• The good news is that we discovered that a subset of patients who had both high tumor mutation burden and high PDL-1 positive status did experience a significant benefit from immunotherapy," says Carbone. (eurekalert.org)
  • Vertex, however, still said that a pre-specified subset of patients 18 and over-a group that represented a majority of the patients in the study-did show enough of an improvement for the company to see if the FDA will approve the drug for patients in that age group with an R117H mutation. (xconomy.com)
  • Specifically, Vertex said 50 of the 69 patients in the study were in this subset, and saw a relative improvement in lung function-as measured by their ability to force air out of their lungs for one second-of about 9.1 percent over the course of the 24-week study. (xconomy.com)
  • While we are disappointed that the study in people with the R117H mutation did not meet its primary endpoint, we are encouraged by the significant improvements in lung function and other measures of CF observed in the subset of patients ages 18 and older who had established lung disease. (xconomy.com)
  • Now, Czarnowicki and colleagues quantify, in healthy controls versus patients with atopic dermatitis or psoriasis, the frequencies of several B cell subsets such as plasmablasts and naïve, memory, transitional, and activated B cells. (sciencemag.org)
  • Further characterization of the B cell compartment in these patients revealed that it housed fewer CD27 - memory B cells relative to healthy controls, although IgE production was highest in this subset. (sciencemag.org)
  • Interpretation: These results indicate that leucocyte subsets predict the clinical outcome of patients with COVID-19 pneumonia in high efficiency. (ssrn.com)
  • There are significant alterations in the T helper cell subsets in severe HT, and Th17 cells are elevated in the circulation of all patients with AITD, although those with GD in remission appear to have lower levels of these cells. (thyroidmanager.org)
  • Other issues which require addressing in future studies would include the fact that the cells were polyclonally activated and thus not in the ex vivo state (such activation is necessary to amplify the cytokine signal), also that the patients were not followed sequentially, and finally that there are no absolute numbers given for the T cell subsets, but only relative proportions. (thyroidmanager.org)
  • Tol patients presented a different signature of Treg subset markers compared with non-Tol patients with increased expression of HELIOS and FOXP3 and a higher proportion of latency-associated peptide (LAP)+ Tregs and CD45RA- human leukocyte antigen D related (HLA-DR)+ activated effector-memory Tregs. (cun.es)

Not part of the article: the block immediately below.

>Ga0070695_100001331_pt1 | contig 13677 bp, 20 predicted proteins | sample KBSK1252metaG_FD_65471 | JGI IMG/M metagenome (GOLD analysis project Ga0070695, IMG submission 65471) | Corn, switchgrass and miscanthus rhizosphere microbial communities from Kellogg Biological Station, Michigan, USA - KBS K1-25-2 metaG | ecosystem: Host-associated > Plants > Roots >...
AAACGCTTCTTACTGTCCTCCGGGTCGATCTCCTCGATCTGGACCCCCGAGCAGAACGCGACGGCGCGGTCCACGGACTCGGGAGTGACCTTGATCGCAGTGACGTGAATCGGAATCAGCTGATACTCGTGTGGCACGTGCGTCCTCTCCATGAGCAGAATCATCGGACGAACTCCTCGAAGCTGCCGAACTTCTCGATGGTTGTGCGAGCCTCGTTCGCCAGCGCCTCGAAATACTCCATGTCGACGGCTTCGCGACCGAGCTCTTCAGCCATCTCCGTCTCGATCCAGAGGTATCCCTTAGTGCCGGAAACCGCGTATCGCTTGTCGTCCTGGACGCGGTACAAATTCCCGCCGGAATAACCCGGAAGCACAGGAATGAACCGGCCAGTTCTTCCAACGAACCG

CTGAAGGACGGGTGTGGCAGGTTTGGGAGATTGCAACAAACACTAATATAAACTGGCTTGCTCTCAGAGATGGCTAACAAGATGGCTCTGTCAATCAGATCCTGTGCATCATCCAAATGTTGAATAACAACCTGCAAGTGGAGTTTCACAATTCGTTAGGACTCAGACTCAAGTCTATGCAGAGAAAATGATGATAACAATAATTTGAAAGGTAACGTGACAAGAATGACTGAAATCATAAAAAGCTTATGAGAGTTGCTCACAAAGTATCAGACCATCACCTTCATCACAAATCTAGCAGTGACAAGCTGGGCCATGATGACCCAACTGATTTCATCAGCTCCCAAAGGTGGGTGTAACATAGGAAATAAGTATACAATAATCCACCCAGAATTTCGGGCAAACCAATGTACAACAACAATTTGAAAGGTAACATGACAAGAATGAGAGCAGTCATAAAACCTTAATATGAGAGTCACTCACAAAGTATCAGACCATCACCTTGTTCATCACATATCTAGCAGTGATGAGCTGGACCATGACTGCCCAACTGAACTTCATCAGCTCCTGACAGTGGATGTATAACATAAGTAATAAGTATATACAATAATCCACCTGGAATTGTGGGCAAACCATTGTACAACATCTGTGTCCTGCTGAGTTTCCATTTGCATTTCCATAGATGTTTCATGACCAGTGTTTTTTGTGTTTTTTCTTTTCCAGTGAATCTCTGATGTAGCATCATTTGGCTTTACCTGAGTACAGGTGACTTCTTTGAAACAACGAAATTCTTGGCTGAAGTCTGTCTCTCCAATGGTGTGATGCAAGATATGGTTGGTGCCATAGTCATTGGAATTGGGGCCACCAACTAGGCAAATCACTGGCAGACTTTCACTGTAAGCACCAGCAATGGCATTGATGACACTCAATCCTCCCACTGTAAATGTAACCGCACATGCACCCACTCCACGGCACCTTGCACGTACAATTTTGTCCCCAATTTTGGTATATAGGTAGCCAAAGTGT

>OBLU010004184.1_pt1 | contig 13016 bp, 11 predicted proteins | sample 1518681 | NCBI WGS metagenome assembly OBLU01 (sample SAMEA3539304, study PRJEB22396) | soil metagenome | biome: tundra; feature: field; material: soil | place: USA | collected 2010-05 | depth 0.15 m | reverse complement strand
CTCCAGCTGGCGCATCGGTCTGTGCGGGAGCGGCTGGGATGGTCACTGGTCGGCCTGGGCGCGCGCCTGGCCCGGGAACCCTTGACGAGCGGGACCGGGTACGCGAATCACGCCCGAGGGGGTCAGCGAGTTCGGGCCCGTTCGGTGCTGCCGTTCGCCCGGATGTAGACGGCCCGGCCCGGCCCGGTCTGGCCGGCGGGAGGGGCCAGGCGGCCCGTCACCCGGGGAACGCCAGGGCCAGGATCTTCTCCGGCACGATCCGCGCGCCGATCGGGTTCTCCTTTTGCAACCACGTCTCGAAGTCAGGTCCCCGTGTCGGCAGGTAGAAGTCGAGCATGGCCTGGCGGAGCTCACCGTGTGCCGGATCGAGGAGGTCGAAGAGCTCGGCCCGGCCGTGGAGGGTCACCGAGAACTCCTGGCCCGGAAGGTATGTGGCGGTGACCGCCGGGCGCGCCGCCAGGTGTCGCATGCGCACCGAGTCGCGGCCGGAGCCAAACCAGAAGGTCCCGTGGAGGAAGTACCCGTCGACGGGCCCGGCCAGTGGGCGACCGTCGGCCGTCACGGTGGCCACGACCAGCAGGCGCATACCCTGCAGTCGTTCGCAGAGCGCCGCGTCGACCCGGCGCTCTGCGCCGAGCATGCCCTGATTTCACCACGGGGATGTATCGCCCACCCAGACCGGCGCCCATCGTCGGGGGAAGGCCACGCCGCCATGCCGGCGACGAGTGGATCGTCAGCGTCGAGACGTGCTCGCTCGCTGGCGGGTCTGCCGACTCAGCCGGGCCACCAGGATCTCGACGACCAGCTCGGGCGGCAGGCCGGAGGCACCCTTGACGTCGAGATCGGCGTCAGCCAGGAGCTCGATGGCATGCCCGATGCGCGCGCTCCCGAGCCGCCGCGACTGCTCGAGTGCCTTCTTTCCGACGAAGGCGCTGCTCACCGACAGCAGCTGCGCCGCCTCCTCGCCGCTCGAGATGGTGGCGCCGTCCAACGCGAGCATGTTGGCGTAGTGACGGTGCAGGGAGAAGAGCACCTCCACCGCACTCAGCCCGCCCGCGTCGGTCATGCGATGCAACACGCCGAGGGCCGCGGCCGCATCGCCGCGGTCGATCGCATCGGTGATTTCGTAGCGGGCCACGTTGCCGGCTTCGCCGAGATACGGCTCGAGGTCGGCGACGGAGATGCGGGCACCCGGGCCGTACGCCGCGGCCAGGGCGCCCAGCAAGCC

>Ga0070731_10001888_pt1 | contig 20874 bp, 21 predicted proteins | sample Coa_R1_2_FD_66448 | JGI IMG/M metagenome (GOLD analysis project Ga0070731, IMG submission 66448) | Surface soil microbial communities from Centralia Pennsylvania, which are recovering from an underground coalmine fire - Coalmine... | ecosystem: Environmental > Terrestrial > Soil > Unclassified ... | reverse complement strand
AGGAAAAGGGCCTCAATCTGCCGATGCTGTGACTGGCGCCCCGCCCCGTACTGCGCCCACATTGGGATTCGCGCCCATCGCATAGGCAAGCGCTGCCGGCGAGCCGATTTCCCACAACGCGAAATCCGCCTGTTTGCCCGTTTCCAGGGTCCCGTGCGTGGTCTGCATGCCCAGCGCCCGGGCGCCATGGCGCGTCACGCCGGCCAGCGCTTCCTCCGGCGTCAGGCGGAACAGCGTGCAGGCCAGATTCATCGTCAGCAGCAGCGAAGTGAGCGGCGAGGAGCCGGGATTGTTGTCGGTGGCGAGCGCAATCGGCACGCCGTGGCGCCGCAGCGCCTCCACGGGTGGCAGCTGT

• Both subsets appear equally competent at stimulating antigen-specific T cell proliferation in vitro (E.M., B.P., C.M., K.B., E. Daro, M. Teepe, and H. McKenna, unpublished work). (pnas.org)
  • DSN: CC36.SNATAL86 CC36.SNATAL87 ABSTRACT Subsets of the NCHS Natality Data have been created for use by CDC staff. (cdc.gov)
  • Human Th17 subsets. (nih.gov)
  • In particular, many intermediates between established subsets have been reported, for example Th1/Th17 cells expressing both IFNγ (interferon‐gamma) and IL (interleukin)‐17. (els.net)
  • A recently identified additional subset has been termed Th17, because such T cells are characterised by the production of the cytokine interleukin-17 (1L-17). (thyroidmanager.org)
  • On the basis of a patient with a vague clinical presentation and an unclear situation after primary investigations, we highlight the diagnostic challenge of this rare subset of paragangliomas. (scirp.org)
  • On the basis of this case, we show the diagnostic challenge of this rare subset of paragangliomas. (scirp.org)
  • Rare subset of diseases involving the lympha. (bio-medicine.org)
  • 2. The method of claim 1, wherein modifying the portion of the network fabric comprises modifying the first fabric subset such that the modified first fabric subset does not include the first networked device. (freepatentsonline.com)
  • 3. The method of claim 1, wherein modifying the portion of the network fabric comprises creating a second fabric subset that includes the second networked device. (freepatentsonline.com)
  • 4. The method of claim 3, wherein modifying the portion of the network fabric further comprises deleting the first fabric subset from among the plurality of fabric subsets. (freepatentsonline.com)